The Obama administration argued that the law would divert resources away from its priority to go after dangerous immigrants, disrupt the U.S. relationship with Mexico and ignore federal protections afforded to immigrants.

Eric Holder, attorney general under President Barack Obama, said during a conference call with reporters Wednesday that unlike Arizona, California is not regulating immigration and leaving "federal immigration enforcement to federal authorities."

"So you're really comparing apples and oranges here," he said.

Legal experts agreed.

Gulasekaram said Arizona created a "parallel immigration enforcement system" with its own laws, while California is setting standards for cooperation with federal immigration officials.

Kari Hong, who teaches immigration law at Boston College Law School, said two of the California laws at issue say the state will comply with federal immigration officials, but only when they follow the law and obtain a warrant to compel the state to act.

"That's different from Arizona saying, 'We're going to take over and do our own thing,'" she said.


Associated Press writer Jonathan J. Cooper in Sacramento contributed to this report.

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21 states targeted by Russia in 2016 election still a mystery

Published: Wednesday, March 21, 2018 @ 8:01 AM

Reviewing the reaction of the Obama Administration to signs that Russia was trying to interfere in the 2016 election campaign, Senators on Wednesday expressed frustration at the refusal of the Obama and Trump Administrations to publicly reveal the names of at least 21 states targeted by Russian cyber attackers in 2016, arguing there is no reason to keep that information from the American people.

“America has to know what’s wrong,” said Sen. Dianne Feinstein (D-CA). “And if there are states that have been attacked, America should know that.”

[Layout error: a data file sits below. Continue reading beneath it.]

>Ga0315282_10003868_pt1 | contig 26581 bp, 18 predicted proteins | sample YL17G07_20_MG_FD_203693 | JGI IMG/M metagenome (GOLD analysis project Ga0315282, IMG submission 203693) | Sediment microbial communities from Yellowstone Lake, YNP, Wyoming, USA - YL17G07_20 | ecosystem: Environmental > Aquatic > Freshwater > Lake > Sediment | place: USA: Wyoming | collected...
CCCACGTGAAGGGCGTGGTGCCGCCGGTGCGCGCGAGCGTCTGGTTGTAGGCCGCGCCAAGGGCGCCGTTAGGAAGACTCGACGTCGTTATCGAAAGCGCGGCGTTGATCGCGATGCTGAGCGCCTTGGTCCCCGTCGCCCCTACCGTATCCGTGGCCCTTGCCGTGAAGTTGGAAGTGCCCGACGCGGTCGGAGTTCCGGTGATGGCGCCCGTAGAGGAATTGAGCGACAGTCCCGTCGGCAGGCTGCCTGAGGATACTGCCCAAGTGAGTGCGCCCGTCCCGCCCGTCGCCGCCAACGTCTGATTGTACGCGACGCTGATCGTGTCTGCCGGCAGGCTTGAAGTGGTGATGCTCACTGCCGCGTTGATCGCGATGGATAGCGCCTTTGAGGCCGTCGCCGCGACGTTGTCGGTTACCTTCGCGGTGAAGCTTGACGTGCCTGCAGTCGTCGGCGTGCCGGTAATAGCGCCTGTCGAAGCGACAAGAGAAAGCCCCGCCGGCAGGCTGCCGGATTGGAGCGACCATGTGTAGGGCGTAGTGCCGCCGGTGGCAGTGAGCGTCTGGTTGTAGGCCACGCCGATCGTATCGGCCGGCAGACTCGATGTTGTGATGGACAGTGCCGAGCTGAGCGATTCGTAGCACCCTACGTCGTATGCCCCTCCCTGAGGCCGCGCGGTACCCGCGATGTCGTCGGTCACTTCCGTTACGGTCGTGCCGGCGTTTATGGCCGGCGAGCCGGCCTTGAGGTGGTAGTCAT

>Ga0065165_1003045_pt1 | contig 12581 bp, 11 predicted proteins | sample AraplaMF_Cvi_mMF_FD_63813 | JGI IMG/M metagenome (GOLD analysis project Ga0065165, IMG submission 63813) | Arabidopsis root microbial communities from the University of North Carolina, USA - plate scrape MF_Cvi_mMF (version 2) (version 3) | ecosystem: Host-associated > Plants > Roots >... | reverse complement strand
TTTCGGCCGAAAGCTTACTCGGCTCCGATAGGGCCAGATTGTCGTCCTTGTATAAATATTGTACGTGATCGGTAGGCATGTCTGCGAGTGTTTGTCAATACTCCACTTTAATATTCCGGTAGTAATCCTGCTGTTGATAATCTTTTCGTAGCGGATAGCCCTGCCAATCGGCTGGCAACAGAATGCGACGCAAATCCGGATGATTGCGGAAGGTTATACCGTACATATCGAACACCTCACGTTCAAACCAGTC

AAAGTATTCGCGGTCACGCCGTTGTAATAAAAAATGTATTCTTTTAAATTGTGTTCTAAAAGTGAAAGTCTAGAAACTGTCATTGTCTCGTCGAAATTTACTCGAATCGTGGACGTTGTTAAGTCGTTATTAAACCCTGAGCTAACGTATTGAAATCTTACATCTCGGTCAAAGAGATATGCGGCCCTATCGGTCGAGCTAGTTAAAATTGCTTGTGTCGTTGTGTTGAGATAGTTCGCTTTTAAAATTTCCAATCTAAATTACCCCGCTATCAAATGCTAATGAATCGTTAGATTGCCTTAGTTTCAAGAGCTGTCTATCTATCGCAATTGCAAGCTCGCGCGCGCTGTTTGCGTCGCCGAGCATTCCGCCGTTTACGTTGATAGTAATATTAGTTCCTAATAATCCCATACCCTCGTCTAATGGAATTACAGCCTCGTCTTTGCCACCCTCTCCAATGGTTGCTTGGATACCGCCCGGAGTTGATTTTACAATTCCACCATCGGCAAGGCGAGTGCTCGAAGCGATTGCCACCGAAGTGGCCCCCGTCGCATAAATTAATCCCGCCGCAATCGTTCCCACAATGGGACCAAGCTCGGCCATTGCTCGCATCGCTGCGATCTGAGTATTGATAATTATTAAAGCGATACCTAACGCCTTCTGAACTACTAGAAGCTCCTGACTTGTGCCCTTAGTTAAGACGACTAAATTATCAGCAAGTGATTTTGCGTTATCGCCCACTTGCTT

In a hearing of the Senate Intelligence Committee, Homeland Security Secretary Kirstjen Nielsen said states which were victimized prefer to remain anonymous, giving no hint that the identities of those states would be revealed any time soon.

“The 21 states themselves have been notified,” said Nielsen.

“But people have to know,” Feinstein countered.

Feinstein also pressed former Homeland Security Secretary Jeh Johnson, who defended efforts by the Obama Administration to both warn states – and warn the public about the Russian election threat.

“Senator, the American people were told,” Johnson said.

“Not sufficiently in any way, shape, or form,” Feinstein replied.

Johnson acknowledged that an early October 2016 warning about Russian actions – issued both by DHS and the broader U.S. Intelligence Community – did not get the press traction that he thought it deserved, mainly due to other breaking news about the campaign for President on that day.

“It was below the fold news, the next day, because of the release of the Access Hollywood video the same day,” Johnson said, referring to the tape of President Donald Trump in which he bragged about how he treated women, a revelation that roiled the 2016 campaign for the next several days.

At the hearing, Johnson did not mention what else was released on the same day – as just minutes after the Access Hollywood tape was made public, Wikileaks made the first release of hacked emails from John Podesta, a top aide to Hillary Clinton – all of that combining to overwhelm the U.S. government warning about Russian actions.

In hindsight, members of both parties said it was very obvious that – at the time – Russia was actively trying to cause trouble in the 2016 elections.

“Russian government actors scanned an estimated 21 states, and attempted to gain access to a handful of those,” said Sen. Richard Burr (R-NC), the chairman of the Senate Intelligence Committee.

“In at least one case, they were successful in penetrating a voter registration database,” Burr added.

Burr said his panel’s investigation showed that DHS and the FBI in 2016 did alert states of the Russian threat, but in a “limited way,” which resulted in most states not treating the information as an imminent threat.

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Winter storm threat shuts down federal government, cancels White House events

Published: Wednesday, March 21, 2018 @ 4:04 AM

While the calendar may say it is spring, another winter storm threatened the East Coast on Wednesday, prompting the federal government to close down offices in the Washington, D.C. area, and canceling public events for President Donald Trump at the White House.

While there was little snow on the ground as the sun came up on Wednesday, forecasters were warning of big snow totals from the nation’s capital, up the I-95 corridor through Pennsylvania and New Jersey.

But as the morning commute continued, there was little evidence in some spots of that storm.